- Health care: Nurses, doctors, and other medical professionals that see patients and provide treatment services
- Education and child care: Teachers, special education professionals, and day care specialists
- Local and national government: Politicians, elected officials, and federal government workers
- Food and goods: Food supply chain workers, those in food sales and distribution
- Public safety: Law enforcement, armed forces, firefighters, and other security workers
- Transport: Public transportation workers in air, rail, road, and water
- Utilities, communications, and financial services: Oil, gas, and electrical industries, as well as postal service workers and waste disposal employees
Frontline employees can work in various environments, ranging from grocery stores to out and about in local neighborhoods.
Where Frontline Employees Work
Here are some of the places frontline workers typically perform their duties:
- Beauty salons
- Driving trucks
- Construction sites
- Educational institutions
Frontline workers are present in many industries across all sectors of the economy.
Quick Facts About Frontline Workers
Frontline workers took over the spotlight in 2020, and they’ll likely be a topic of conversation regarding the workforce and employment rates. There are some interesting facts to learn about frontline workers and how they’re represented.
Here are some of those facts that can help people understand how crucial they are to a functioning society. In addition, it’s the responsibility of industry leaders to be aware of these facts to improve their frontline workforce:
- Members of the health care industry represent 20% of all frontline workers in the United States.
- Frontline workers tend to receive lower-than-average wages compared to the overall group of essential workers.
- 42% of all workers are frontline workers.
- Frontline workers are typically less educated, with a higher share of high school dropouts.
- Frontline workers tend to make more through unemployment benefits than working their actual job, meaning wages are generally too low for these workers.
- Frontline workers sometimes lack insurance benefits and paid sick leave.
In many industries, there are shortcomings on the employee side. For example, some workers are unhappy with their benefit plans or insurance programs, while others find flaws in company procedures. When companies identify and address these gaps, more work can be done to improve on growth areas and retain their top-performing employees.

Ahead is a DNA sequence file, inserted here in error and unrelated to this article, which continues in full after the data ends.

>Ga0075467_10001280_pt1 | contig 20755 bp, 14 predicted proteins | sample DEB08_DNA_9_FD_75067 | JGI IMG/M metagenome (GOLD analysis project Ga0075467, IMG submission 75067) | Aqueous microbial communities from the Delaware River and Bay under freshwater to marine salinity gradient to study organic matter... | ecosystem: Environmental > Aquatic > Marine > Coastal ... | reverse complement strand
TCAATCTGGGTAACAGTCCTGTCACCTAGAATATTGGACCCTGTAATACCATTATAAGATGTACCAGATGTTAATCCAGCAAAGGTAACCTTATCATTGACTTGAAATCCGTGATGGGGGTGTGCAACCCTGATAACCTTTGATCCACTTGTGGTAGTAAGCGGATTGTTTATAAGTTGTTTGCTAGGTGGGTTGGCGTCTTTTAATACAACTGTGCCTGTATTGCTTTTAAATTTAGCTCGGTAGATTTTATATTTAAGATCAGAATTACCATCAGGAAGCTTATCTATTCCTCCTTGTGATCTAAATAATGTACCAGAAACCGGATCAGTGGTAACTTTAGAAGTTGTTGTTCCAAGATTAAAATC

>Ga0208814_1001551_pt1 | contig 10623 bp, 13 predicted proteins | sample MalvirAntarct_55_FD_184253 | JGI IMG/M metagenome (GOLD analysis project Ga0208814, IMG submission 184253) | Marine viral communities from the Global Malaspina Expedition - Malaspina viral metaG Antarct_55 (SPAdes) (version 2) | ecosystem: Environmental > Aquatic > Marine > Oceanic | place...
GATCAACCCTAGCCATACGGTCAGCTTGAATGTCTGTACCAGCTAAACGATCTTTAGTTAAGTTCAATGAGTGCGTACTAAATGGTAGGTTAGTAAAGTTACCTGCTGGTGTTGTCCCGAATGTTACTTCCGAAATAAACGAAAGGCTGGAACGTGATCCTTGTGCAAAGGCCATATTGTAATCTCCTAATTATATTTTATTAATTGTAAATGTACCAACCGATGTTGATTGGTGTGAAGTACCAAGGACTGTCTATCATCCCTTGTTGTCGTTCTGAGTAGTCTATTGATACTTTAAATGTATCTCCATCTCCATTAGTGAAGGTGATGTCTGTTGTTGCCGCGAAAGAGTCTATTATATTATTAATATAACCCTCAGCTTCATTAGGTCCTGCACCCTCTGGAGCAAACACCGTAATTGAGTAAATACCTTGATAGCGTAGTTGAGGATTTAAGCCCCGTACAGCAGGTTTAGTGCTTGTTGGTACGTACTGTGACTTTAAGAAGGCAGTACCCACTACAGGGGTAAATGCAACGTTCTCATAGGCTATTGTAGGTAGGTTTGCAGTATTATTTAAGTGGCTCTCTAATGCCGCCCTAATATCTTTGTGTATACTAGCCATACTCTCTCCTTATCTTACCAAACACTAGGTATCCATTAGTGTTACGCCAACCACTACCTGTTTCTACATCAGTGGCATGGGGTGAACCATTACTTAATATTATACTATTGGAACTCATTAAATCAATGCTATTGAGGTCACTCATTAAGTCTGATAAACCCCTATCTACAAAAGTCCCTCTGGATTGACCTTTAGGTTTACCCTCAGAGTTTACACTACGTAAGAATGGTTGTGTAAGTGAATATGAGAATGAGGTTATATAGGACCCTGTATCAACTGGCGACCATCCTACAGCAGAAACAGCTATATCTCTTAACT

Benefits of Being a Frontliner
Frontline jobs have both advantages and disadvantages when it comes to their title. In recent months, frontline employees had access to the COVID-19 vaccine. Due to the nature of their work, it was necessary to vaccinate frontline employees because of their proximity to the public. Limiting the spread helps the country move past the pandemic and allows workers to transition back into the office.
Frontline workers received recognition for the work they did during the height of the pandemic. Many people were thankful for the work they performed, whether it was saving lives in a hospital or continuing to bag groceries while risking exposure to the virus
Some companies even produced ads or marketing campaigns to thank frontline workers during the pandemic. For example, on May 6, National Nurses Day, Dunkin Donuts offered all health care workers a free coffee and donut.
Frontline Work in the Future
Addressing the common issues frontline workers face is no simple task. However, industries need to try and improve working conditions for the people who provide these services. In addition, it’s clear that frontline workers play a significant role in economic growth, so investing in their well-being would be beneficial.
If potential workers see that being a frontline worker is a great career opportunity, the workforce would be more diverse and well-rounded, and employee satisfaction would likely improve.
About Author: This article is written by a marketing team member at HR Cloud. HR Cloud is a leading provider of proven HR solutions, including recruiting, onboarding, employee communications & engagement, and rewards & recognition. Our user-friendly software increases employee productivity, delivers time and cost savings, and minimizes compliance risk.
Originally published at https://www.hrcloud.com.